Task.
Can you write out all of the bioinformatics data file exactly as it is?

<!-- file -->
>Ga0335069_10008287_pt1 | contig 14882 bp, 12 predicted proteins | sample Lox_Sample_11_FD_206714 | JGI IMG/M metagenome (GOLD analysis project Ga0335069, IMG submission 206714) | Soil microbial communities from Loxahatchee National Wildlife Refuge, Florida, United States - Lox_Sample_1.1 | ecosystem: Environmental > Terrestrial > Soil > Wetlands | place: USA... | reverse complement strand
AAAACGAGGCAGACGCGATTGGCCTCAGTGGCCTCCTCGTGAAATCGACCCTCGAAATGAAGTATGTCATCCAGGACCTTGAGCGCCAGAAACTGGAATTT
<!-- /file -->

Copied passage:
>Ga0335069_10008287_pt1 | contig 14882 bp, 12 predicted proteins | sample Lox_Sample_11_FD_206714 | JGI IMG/M metagenome (GOLD analysis project Ga0335069, IMG submission 206714) | Soil microbial communities from Loxahatchee National Wildlife Refuge, Florida, United States - Lox_Sample_1.1 | ecosystem: Environmental > Terrestrial > Soil > Wetlands | place: USA... | reverse complement strand
AAAACGAGGCAGACGCGATTGGCCTCAGTGGCCTCCTCGTGAAATCGACCCTCGAAATGAAGTATGTCATCCAGGACCTTGAGCGCCAGAAACTGGAATTT